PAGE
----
Interview with New York-based Street Photographer Driely S.
Street photographers are known for capturing un-posed moments, interpreting life around them and challenging our perceptions of the world. Driely S., a Brazil born, now New York-based street photographer, is constantly finding herself chasing for that split second of cinematic moments.
(SQ – Savannah Qiu, DS – Driely S.)
SQ: When did your relationship with a camera begin?
DS: I first fell in love with photography through movies. I discovered cinema at the age of 14 and fell in love with all the classics. Back in Brazil, during high school, I had a chance to take darkroom classes and started studying the early photography works of Stanley Kubrick, Arnold Newman and Diane Arbus. Since photography was way more affordable and accessible to start with, I just kept on taking pictures while watching movies.
SQ: How many years have you been taking photos at fashion week?
DS: I have been covering Fashion Week for the last 3 seasons. Fashion photography is very recent in my life. I was not always into Fashion.
SQ: What camera/lens set up do you use to shoot with?
DS: For fashion week, I currently use a Canon 5D MarkII with an 85mm for streetstyle and a 24-70mm for Backstage coverage. That is my basic setup, but I am always experimenting with new things to keep the images interesting.
SQ: What inspired you to start shooting street photography, particularly during fashion week?
DS: To be honest, I only started shooting streetstyle as a way to network and make my way into shooting more editorial work. It seemed like an easy way in, to mingle with the fashion folks. I already admire streetstyle photography but I did not think it was something I would fall in love with shooting as much as I do now. What initially fascinated me the most about streetstyle, particularly during fashion week, was the possibility of making editorial like images when I did not have access to a team to work with. During fashion week I have access to the best models, latest runway garments, great hair and makeup just like on a real magazine editorial shoot set. I saw a huge potential and quality on the imagery that was being produced on the streets and I noticed the magazines opened up to this potential as well. So it only made sense to give it a try.
Nowadays I keep on shooting for the cultural value of it. Just like when I look at images from the 50s/60s and the past in general, and I find them inspiring and curious. I think people will look at these streetstyle images in the future and admire all the weird and cool cultural things that we have captured in these photos. Not just the clothes, but the cities, the cars, the streets and the era in general.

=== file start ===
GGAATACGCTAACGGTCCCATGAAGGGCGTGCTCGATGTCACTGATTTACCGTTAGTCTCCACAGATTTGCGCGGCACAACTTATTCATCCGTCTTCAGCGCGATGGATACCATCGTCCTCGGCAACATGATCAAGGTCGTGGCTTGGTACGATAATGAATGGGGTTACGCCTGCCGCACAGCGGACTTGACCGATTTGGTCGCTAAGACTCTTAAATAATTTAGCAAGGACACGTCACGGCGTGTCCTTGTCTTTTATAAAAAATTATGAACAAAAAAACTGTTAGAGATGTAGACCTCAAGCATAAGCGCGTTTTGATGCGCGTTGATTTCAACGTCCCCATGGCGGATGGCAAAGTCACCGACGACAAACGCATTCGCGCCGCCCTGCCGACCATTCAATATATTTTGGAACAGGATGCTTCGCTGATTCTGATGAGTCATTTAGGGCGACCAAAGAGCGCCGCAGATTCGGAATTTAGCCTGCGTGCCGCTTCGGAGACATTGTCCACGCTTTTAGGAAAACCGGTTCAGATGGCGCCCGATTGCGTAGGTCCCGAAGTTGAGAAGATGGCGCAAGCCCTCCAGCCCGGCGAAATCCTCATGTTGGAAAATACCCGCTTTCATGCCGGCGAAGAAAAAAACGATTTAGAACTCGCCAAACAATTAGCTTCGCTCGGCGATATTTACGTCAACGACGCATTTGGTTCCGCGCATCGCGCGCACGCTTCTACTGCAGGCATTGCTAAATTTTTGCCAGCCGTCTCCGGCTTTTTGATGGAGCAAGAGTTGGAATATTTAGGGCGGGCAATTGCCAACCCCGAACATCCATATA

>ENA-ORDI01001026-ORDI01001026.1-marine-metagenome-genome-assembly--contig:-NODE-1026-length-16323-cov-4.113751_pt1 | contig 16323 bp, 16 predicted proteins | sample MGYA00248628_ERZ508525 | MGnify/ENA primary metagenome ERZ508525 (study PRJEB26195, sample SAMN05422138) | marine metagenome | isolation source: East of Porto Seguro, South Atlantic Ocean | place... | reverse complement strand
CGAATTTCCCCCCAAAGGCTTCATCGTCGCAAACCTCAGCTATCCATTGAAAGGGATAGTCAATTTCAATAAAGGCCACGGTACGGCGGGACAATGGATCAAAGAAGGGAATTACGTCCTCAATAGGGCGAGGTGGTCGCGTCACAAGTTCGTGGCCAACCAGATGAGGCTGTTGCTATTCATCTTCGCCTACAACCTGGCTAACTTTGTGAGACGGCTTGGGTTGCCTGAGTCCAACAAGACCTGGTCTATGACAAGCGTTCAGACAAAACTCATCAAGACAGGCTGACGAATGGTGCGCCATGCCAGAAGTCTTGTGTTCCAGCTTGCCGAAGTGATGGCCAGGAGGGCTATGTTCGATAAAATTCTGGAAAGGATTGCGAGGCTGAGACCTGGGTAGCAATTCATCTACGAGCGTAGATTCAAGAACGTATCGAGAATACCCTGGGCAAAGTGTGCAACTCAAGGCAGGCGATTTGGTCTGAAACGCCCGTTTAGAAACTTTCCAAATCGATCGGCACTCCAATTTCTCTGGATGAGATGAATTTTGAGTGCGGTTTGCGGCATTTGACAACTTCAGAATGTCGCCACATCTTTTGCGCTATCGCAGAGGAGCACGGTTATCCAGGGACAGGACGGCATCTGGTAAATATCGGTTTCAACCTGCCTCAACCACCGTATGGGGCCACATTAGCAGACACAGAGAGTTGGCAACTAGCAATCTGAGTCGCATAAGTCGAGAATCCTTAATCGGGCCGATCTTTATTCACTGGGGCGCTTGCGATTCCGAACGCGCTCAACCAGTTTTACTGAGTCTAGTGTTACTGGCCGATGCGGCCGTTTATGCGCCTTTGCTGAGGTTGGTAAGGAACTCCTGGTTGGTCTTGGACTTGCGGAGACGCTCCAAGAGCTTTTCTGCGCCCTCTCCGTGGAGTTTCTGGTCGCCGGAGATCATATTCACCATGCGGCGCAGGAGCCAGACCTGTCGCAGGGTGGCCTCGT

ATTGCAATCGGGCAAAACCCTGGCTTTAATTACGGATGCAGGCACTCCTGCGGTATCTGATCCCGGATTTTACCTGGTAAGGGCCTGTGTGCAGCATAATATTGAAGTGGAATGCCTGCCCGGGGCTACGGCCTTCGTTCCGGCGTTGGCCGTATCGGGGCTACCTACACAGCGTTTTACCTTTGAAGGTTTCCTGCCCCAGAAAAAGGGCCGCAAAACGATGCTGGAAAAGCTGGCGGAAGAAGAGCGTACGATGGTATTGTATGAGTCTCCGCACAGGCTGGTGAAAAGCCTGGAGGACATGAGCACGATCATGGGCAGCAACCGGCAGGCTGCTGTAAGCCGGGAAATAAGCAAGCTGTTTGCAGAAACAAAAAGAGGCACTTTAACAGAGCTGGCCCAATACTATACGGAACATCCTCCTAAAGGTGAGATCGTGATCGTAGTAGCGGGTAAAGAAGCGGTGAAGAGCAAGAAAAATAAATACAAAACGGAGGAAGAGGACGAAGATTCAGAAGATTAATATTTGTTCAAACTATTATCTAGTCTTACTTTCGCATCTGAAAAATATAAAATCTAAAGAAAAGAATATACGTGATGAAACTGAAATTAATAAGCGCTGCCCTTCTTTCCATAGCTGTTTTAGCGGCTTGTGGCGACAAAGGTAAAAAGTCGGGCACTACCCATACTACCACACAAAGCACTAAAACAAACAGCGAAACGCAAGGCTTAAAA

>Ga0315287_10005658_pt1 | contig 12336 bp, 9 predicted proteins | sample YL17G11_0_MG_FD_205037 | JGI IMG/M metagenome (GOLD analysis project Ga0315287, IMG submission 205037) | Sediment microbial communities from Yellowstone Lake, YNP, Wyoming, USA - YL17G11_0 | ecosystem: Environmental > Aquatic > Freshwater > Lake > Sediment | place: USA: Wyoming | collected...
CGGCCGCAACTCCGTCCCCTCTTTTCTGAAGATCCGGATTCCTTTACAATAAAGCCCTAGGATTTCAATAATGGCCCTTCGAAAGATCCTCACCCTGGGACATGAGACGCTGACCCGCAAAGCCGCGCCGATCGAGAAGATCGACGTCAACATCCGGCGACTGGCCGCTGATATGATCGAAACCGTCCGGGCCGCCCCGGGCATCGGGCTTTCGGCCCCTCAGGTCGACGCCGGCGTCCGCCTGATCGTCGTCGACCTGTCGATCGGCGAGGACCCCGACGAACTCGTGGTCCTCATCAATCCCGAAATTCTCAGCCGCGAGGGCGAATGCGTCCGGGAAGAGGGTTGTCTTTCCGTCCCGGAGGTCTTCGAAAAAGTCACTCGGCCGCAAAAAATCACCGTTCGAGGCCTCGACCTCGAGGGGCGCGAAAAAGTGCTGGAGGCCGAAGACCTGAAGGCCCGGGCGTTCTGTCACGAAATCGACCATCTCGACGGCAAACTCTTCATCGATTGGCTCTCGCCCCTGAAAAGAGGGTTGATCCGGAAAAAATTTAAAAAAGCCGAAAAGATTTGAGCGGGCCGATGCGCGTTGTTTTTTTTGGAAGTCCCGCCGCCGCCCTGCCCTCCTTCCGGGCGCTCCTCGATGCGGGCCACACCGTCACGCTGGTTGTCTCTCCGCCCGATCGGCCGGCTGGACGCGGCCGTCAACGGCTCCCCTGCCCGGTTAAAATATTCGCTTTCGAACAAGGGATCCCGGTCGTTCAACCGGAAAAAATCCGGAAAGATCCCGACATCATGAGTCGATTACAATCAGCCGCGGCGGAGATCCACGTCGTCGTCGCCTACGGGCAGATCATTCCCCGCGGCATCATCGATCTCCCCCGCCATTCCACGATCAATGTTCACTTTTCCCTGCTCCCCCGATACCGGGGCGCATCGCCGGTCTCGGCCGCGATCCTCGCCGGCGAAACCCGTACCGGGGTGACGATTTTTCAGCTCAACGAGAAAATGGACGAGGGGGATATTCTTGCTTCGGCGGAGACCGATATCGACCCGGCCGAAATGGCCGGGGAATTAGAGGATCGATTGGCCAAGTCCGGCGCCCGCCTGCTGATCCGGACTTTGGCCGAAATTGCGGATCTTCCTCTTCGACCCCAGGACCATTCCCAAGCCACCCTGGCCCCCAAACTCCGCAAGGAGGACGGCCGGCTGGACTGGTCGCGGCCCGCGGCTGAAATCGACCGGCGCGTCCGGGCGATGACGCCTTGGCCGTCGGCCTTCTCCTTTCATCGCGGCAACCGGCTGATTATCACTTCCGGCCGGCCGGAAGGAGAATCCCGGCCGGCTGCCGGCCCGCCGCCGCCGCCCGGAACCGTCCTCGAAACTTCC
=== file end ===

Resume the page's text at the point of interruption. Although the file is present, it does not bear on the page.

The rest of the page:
SQ: How do you determine who your shooting subject will be?
DS: I am lucky enough to have all the freedom in the world from my editors. They really let me run with it and shoot whatever I damn well pleased with and I am so grateful to them for that. I also do not make a living from shooting streetstyle photos, which means I really have full freedom to get artistic and not have to shoot specific streetstyle stars, the latest runway trend or plain head to toe portraits.
That being said, I think it is truly the attitude behind the outfit that catches my attention. It is really about the way the person carries themselves, the way they transform a mere garment in the extension of their personalities.
A lot of times I will take portraits of people who dress quite plain but who’s personality or work really inspired me. Grace Coddington mostly wears simple black garments to the shows, yet I find myself constantly come back to her for photos as I find her personality fascinating.
At the end of the day, it all comes down to different individuality.
SQ: What moments are you trying to capture during fashion week?
DS: All the cinematic ones. Streetstyle photography has this really special quality to it. To me it is like a constant chase for that split second when you can immortalize all the ethereal beauty of an ordinary street scene. It is rarely about the clothes, it is not about the latest Prada dress. It is about capturing that single moment with the interesting individual, with a special outfit, in a certain street, with the perfect wind blow. That feeling is what I want to capture with my photos. That is the thing that fascinates me the most about fashion!